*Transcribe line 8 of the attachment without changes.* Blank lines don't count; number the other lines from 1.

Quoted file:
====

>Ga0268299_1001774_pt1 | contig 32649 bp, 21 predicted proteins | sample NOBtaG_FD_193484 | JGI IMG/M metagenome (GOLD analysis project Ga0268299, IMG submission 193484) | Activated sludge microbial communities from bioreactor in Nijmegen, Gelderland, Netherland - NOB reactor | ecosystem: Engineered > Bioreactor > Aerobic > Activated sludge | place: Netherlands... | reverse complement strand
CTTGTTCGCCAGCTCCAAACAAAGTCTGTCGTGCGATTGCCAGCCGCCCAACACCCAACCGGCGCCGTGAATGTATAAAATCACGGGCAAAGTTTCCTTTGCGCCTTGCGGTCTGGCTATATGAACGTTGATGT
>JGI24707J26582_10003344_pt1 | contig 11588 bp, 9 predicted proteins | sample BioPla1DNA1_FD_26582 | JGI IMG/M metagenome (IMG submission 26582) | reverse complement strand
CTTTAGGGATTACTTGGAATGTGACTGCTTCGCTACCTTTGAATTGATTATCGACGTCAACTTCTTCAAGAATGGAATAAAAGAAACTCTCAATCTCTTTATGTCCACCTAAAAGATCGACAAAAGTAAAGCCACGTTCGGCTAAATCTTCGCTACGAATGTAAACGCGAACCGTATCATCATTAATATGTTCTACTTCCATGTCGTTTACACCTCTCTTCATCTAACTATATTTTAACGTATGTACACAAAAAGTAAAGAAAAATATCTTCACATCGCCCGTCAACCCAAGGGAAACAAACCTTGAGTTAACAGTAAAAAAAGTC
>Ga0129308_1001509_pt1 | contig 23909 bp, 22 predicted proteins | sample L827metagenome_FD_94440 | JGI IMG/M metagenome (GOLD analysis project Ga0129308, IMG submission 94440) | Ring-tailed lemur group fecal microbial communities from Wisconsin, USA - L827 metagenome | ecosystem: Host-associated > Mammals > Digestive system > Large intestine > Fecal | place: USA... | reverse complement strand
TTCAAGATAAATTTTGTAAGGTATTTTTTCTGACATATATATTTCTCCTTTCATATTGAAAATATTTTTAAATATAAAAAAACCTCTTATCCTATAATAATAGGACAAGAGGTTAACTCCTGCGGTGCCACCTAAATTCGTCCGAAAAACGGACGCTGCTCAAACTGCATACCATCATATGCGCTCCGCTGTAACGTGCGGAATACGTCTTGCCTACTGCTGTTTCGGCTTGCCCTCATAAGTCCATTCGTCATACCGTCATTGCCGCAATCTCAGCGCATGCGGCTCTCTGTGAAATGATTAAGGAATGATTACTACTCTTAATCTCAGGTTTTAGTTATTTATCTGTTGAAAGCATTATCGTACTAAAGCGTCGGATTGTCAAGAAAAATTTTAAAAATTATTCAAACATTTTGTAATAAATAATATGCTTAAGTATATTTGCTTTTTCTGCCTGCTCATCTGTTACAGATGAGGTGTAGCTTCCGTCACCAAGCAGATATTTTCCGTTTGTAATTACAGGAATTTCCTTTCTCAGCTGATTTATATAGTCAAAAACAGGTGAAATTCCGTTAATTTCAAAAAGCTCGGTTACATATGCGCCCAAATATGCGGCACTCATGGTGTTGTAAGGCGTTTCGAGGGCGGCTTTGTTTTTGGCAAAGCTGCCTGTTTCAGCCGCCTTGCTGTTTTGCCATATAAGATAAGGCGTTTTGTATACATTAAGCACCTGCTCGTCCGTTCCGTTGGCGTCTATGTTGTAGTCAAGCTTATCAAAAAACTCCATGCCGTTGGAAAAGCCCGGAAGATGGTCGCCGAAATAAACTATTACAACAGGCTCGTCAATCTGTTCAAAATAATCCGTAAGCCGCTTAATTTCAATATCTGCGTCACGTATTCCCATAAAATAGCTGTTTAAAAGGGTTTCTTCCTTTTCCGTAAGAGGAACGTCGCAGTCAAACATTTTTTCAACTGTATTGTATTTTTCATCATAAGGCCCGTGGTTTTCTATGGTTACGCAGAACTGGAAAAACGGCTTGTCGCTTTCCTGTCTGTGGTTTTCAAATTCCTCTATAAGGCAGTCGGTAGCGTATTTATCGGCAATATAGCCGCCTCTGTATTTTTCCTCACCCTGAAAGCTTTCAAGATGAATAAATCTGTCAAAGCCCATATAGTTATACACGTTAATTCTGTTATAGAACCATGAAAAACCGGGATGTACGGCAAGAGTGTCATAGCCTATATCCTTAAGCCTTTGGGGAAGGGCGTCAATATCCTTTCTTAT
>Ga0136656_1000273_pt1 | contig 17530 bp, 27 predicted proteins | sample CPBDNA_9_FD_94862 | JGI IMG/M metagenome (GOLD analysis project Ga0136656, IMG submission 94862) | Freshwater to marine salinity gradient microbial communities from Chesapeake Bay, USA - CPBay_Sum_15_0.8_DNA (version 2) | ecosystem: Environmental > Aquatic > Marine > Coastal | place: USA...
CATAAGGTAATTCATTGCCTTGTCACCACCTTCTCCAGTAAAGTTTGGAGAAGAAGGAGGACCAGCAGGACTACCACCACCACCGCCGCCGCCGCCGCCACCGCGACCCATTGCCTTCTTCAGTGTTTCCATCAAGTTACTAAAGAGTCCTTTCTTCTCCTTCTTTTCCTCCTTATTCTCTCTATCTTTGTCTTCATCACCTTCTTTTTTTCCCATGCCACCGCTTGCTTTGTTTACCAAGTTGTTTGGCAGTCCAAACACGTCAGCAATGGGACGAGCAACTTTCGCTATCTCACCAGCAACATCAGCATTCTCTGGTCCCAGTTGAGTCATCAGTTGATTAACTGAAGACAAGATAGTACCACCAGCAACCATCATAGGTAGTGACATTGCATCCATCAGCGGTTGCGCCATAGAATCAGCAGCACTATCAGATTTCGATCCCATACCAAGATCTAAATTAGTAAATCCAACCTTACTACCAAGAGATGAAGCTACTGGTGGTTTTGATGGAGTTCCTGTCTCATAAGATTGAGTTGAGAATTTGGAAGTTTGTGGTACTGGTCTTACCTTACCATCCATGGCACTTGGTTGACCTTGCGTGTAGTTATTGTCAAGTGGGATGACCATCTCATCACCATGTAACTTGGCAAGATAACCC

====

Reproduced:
CATAAGGTAATTCATTGCCTTGTCACCACCTTCTCCAGTAAAGTTTGGAGAAGAAGGAGGACCAGCAGGACTACCACCACCACCGCCGCCGCCGCCGCCACCGCGACCCATTGCCTTCTTCAGTGTTTCCATCAAGTTACTAAAGAGTCCTTTCTTCTCCTTCTTTTCCTCCTTATTCTCTCTATCTTTGTCTTCATCACCTTCTTTTTTTCCCATGCCACCGCTTGCTTTGTTTACCAAGTTGTTTGGCAGTCCAAACACGTCAGCAATGGGACGAGCAACTTTCGCTATCTCACCAGCAACATCAGCATTCTCTGGTCCCAGTTGAGTCATCAGTTGATTAACTGAAGACAAGATAGTACCACCAGCAACCATCATAGGTAGTGACATTGCATCCATCAGCGGTTGCGCCATAGAATCAGCAGCACTATCAGATTTCGATCCCATACCAAGATCTAAATTAGTAAATCCAACCTTACTACCAAGAGATGAAGCTACTGGTGGTTTTGATGGAGTTCCTGTCTCATAAGATTGAGTTGAGAATTTGGAAGTTTGTGGTACTGGTCTTACCTTACCATCCATGGCACTTGGTTGACCTTGCGTGTAGTTATTGTCAAGTGGGATGACCATCTCATCACCATGTAACTTGGCAAGATAACCC